disposition de nos populations. Le but est de diversifies la gamme de produits. Et il y a des manières de le transformer pour le rendre acceptable : exemple comme comprime. Les chercheurs doivent nous aider afin qu’on puisse cultiver les insectes comestibles a grande échelle.

  • Mr. Faris Farrag, Founder of Bustan Aquaponics, Egypt
    What is the role of the private sector? The system requires a sustained source of energy: day and night. STI should resolve this. It requires a multi

    disciplinary and a multi stakeholder approach. We work with several Egyptian and international universities to realise this. There is a lot of potential for closer collaboration between research and Small and Medium Enterprises. We also work on renewable and sustainable packaging. Unfortunately the quality of agricultural engineers is rather low.

Discussant: 
Dr. Habiba Hassan-Wassef
  • Dr. Habiba Hassan-Wassef, Medical Doctor and Nutrition Expert, Egypt Discussions: Q/A from the audience 

A 2015 study published by The Lancet Global Health journal looked at the consumption of food (both healthy and unhealthy items) and nutrients in 187 countries in 1990 and then again in 2010. The aim was to determine which countries had the world’s healthiest diets. It found that none of the healthiest ten diets is in a wealthy Western nation, nor are any in Asia. Most were found in Africa, which is so often portrayed as a continent of constant famine in need of foreign know-how and advice on how to eat and to grow food. And yet, of the ten countries with the healthiest diets on earth, nine of them are African. This doesn’t mean that these countries have no food insecurity, hunger or malnutrition. But it does mean that it is time for a serious rethink on how “development” affects diets – especially among the development agencies, international institutions and donors in the (sometimes lucrative and self-serving) business of food aid or improving food security and nutrition in Africa.There is a need to better understand and document the trends in consumption to put in place agro industries. Another gap is appropriate legal frameworks. Food processing and intra food processing need to be dealt with.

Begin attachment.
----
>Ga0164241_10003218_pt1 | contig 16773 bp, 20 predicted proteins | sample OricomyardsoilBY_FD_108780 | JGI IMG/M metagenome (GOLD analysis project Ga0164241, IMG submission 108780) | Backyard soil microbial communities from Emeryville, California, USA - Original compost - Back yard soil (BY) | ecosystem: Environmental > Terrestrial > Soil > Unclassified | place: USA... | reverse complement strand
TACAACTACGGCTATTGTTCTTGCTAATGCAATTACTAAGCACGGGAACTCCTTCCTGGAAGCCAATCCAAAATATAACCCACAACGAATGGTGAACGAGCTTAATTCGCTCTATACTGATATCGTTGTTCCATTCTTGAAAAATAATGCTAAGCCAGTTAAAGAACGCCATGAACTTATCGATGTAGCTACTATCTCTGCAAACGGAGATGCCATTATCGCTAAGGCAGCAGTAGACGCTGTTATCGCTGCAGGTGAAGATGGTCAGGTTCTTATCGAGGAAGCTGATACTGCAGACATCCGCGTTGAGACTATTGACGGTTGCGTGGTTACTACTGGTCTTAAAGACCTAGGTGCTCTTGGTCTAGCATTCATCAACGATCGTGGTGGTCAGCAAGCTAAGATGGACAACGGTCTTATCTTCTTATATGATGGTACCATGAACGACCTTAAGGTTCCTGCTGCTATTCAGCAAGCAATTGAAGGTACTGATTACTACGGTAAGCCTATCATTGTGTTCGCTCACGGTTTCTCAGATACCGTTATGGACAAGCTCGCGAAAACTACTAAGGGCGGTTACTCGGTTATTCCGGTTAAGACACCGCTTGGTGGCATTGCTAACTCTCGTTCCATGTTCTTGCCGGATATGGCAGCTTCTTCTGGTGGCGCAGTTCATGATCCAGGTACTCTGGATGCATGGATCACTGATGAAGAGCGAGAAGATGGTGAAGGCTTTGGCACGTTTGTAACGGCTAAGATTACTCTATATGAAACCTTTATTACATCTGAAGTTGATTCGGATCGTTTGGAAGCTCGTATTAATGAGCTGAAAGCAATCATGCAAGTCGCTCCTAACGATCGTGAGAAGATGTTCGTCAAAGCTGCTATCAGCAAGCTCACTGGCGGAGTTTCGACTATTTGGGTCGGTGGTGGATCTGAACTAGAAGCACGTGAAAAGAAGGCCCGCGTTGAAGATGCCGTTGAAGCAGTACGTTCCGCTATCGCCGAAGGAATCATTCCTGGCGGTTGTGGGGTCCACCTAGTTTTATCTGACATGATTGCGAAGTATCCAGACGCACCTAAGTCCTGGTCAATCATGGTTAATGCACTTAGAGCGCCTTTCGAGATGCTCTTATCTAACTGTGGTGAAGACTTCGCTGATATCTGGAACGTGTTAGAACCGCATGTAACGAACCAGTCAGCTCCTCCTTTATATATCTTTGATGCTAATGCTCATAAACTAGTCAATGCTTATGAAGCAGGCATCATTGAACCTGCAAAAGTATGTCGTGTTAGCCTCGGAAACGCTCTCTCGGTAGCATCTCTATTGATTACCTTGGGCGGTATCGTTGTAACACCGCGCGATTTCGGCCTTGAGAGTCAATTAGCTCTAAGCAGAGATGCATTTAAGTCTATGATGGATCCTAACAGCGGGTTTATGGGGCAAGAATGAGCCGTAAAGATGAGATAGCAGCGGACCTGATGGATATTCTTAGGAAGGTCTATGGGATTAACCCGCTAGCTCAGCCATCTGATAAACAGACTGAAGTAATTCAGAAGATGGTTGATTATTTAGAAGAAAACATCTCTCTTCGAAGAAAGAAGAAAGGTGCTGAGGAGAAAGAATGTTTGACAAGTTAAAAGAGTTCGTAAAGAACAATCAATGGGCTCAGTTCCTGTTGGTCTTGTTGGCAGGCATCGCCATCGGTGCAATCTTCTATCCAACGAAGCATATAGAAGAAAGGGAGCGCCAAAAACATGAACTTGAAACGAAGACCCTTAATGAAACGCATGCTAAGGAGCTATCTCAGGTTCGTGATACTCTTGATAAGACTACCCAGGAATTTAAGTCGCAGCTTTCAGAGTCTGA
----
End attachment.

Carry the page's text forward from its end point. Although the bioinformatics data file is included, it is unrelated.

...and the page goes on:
Grey matter is now crucial for the African Development Bank. It is important to train and create capacity in African food systems. If we want to report on advancing FNSSA research we have to overcome language barriers between anglophone, francophone and Portuguese (Lusophone) speaking African.

Evidence based policy: few African countries have translated research from FP7 in policy. It is important to exchange information on urgent nutritional and health hazards like the problem of aflatoxin.  

There is an interruption in trans-generational transmission of knowledge related to food. For example: young Moroccans are loosing the knowledge of the virtues of medicinal plants.We need to invest in African food traditions.   

There is a lot of progress in how to make insect food acceptableScience and technology can give a support during man made disasters and use insect food to tackle severe malnutrition.  Nutrition is hardly present in the curriculum of agricultural research scientists.  But it is encouraging to see that in Senegal the Nutrition coordination is at the level of the prime Ministers’ office. 

Parallel Session 11/02 : Improving Diaspora Partnerships in higher education, research and Development: Promoting Brain Circulation Organized by AIMS

Moderator

Ms. Nathalie Munyampenda, Associate Director -Partnerships and Public Engagement, Next Einstein Forum 
Panelists
  • Dr Thomas Auf der Heyde, Deputy Director-General for Research and Development Support Department of Science and Technology, South Africa 
  • Dr. Solomon Assefa, Director of IBM Research Africa 
  • Dr. Ingrid Ursula Wüning Tschol, Vice-President for Strategy, Robert Bosch Stiftung 
  • Dr. Youssef Travaly, VP of Science, Innovation & Partnerships, Next Einstein Forum 
  • Dr. Assane Gueye, Research Professor, University Alioune Diop of Bambey and NEF Fello
Related:

Related:
PAEPARD interviewed (October 2016) Prof. Dr. Hany El-Shemy of the Faculty of Agriculture, Cairo University on the curriculum revision , its challenges and the collaboration with the private sector.

Questions:

  • What is the purpose of the curriculum revision?
  • What have been the biggest challenges of this curriculum revision?
  • Are farmers and private sector represented in the Faculty Council?
  • How do you attract EC funding and researchers from the European Union?
  • What about the collaboration with Sub Saharan Africa?

This post was originally published at PAEPARD by François Stepman. It has been republished here with permission.